When Andrea Harrington, 40, was growing up in Richmond, Mass., her teachers at the local public school urged her to dream big and see the world beyond the Berkshires. The daughter of a local builder and housecleaner whose great-grandparents once ran a dairy farm in town, Harrington went on to study law and moved to Miami’s glitzy South Beach. But after her first baby was born, the chance to be closer to family and send her son and any future children to her own elementary school proved a powerful draw.
In 2009, Harrington and her husband built their home in Richmond, a woodsy, sparsely populated town best known to many in Massachusetts as the summer retreat of former governor Deval Patrick. Richmond has little in the way of commerce — beyond two popular orchards — but is only a five- to 10-minute drive to Berkshire attractions like Tanglewood and to the Mass. Turnpike.
Harrington, a lawyer with a practice in nearby Great Barrington, likes the town’s relaxed feel and its central location. But for her, the greatest draw was its school.
Richmond Consolidated School, with students in preschool through eighth grade, was transformative for her as a student. As a parent — her sons are 8 and 3 — Harrington appreciates the school’s creative arts program, its high MCAS scores, and the openness of its faculty and staff. “The principal is fantastic, and you can actually contact the superintendent and talk to her about things,’’ she said.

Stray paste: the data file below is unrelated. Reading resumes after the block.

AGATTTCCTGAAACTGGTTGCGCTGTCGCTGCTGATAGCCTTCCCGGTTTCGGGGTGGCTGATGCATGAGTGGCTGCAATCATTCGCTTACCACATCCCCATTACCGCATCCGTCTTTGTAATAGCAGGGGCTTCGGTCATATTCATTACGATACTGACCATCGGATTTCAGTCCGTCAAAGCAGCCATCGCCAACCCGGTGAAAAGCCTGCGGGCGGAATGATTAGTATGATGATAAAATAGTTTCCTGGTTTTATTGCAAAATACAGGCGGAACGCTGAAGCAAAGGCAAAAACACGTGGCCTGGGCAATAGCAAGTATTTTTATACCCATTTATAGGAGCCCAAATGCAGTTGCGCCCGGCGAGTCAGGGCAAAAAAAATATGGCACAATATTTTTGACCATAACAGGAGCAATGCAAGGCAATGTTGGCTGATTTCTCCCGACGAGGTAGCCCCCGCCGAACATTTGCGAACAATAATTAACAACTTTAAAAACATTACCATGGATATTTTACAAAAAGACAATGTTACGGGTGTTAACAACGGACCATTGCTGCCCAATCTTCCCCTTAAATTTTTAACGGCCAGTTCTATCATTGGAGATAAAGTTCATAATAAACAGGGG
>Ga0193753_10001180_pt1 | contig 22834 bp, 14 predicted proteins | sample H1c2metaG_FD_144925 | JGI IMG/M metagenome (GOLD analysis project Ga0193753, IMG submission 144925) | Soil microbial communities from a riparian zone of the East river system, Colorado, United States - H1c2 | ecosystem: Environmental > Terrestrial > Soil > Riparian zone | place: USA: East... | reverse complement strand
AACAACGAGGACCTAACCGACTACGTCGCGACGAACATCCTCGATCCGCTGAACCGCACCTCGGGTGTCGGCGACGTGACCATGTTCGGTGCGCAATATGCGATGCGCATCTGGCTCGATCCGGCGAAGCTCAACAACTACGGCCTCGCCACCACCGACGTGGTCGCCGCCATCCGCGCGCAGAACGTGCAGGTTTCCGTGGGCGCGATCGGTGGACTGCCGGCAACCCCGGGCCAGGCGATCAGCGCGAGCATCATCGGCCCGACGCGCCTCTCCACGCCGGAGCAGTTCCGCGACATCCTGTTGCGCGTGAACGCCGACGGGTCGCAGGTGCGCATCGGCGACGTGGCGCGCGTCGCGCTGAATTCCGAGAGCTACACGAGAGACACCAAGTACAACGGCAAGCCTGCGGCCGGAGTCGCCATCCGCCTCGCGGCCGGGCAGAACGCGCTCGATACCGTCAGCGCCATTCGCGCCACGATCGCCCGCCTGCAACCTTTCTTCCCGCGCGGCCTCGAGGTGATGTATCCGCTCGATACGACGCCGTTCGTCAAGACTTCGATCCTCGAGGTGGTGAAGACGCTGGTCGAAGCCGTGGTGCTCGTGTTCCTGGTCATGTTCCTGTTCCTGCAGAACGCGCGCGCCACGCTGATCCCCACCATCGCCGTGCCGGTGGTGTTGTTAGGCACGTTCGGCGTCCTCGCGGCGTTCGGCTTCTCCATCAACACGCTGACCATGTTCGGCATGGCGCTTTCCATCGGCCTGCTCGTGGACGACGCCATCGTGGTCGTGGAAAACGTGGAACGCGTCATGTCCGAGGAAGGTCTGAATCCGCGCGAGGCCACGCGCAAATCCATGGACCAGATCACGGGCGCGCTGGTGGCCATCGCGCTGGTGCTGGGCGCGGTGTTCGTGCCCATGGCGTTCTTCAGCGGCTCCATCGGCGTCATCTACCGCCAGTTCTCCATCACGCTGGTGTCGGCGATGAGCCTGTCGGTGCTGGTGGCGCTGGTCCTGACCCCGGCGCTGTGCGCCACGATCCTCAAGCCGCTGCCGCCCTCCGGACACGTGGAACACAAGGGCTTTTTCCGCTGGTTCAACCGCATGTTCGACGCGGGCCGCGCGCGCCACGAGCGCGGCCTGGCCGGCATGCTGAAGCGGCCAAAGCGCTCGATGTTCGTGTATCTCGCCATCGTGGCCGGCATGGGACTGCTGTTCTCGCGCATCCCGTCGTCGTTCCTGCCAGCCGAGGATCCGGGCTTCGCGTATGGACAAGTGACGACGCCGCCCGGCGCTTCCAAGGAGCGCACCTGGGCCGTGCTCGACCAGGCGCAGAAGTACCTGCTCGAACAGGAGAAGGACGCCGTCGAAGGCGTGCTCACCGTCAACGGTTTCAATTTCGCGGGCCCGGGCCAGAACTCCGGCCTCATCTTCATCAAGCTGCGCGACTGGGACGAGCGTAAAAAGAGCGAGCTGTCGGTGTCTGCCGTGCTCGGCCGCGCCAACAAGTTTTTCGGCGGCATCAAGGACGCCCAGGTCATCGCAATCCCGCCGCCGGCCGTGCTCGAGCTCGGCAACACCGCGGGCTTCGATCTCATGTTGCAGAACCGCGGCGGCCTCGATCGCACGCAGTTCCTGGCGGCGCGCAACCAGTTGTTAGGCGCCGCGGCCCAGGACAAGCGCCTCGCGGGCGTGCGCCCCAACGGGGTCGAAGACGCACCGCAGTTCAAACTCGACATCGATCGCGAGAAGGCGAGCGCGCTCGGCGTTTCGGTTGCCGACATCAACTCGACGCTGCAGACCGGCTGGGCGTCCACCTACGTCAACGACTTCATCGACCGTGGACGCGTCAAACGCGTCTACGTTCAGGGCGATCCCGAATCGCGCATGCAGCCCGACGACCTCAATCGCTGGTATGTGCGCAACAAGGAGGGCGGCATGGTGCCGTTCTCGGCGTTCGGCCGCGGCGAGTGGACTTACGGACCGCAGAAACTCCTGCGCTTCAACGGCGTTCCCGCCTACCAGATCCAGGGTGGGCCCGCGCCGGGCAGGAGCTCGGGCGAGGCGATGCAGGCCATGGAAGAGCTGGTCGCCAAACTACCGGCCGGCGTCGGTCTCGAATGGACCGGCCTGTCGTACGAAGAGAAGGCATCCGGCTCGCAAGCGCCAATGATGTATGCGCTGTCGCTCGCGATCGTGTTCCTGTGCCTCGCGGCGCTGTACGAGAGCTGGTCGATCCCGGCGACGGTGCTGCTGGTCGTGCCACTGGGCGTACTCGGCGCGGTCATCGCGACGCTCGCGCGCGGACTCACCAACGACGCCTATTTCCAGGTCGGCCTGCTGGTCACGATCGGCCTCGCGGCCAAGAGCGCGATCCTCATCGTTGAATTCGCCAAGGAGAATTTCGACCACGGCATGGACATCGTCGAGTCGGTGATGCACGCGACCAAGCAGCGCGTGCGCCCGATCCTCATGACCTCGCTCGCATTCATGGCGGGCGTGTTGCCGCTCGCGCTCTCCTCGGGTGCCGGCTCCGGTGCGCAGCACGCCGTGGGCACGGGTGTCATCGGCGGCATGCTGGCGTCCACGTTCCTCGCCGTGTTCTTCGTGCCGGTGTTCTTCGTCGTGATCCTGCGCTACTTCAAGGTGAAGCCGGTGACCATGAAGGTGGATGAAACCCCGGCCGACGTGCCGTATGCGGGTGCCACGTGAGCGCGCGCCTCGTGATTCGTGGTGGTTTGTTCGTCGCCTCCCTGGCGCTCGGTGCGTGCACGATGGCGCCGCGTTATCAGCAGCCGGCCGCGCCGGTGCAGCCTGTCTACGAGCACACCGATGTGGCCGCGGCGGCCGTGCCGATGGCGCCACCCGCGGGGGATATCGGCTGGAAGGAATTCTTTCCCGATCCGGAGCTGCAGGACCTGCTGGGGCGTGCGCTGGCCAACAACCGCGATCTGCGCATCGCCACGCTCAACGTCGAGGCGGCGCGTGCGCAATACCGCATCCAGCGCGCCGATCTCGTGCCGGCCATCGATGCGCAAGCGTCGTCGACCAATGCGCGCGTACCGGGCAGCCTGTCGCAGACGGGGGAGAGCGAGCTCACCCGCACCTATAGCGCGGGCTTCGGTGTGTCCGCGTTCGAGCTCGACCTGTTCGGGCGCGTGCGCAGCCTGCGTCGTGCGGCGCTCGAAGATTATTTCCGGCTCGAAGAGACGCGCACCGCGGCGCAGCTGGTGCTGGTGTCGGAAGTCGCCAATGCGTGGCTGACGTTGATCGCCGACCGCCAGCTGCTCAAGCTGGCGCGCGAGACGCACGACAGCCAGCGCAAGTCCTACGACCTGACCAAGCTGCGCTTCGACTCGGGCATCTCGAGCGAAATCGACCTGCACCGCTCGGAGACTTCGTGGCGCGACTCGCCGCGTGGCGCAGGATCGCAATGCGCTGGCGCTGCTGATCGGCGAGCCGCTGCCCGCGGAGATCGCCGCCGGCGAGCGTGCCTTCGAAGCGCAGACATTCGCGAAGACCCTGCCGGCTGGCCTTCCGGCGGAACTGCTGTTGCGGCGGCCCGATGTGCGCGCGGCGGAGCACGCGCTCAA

But the school’s small size poses a challenge as well as a draw, Harrington said. Due to high real estate prices and tight zoning requirements (compared with other area communities), she said, Richmond’s school-age population is shrinking. “It’s started to turn into a wealthy retirement community, and that’s not a sustainable community model,’’ Harrington said. She sits on an affordable-housing committee in town that is trying to address the issue.
In the meantime, she feels fortunate that she and her family are part of Richmond’s future. “I fight with people in court all day long, and I just love coming home here,’’ she said. “It’s my refuge.’’
Population as of the 2010 Census. The town gains about 200 residents during the summer.
Years since Richmond was incorporated. The town is planning to hold its milestone birthday bash in June.
Median age of town residents
Minimum number of acres required per new residence
Small, well-regarded school system
Many in the area talk about Richmond Consolidated School as a draw to the town, both for its MCAS scores (third-graders came in first and second statewide in math and English, respectively) and its sense of community.
Since Richmond has almost nothing in the way of a “downtown,’’ residents must drive to restaurants and shops. The pleasant village of West Stockbridge is only a short drive away.
Alison Lobron is a freelance writer in Great Barrington. Send comments to Address@globe.com.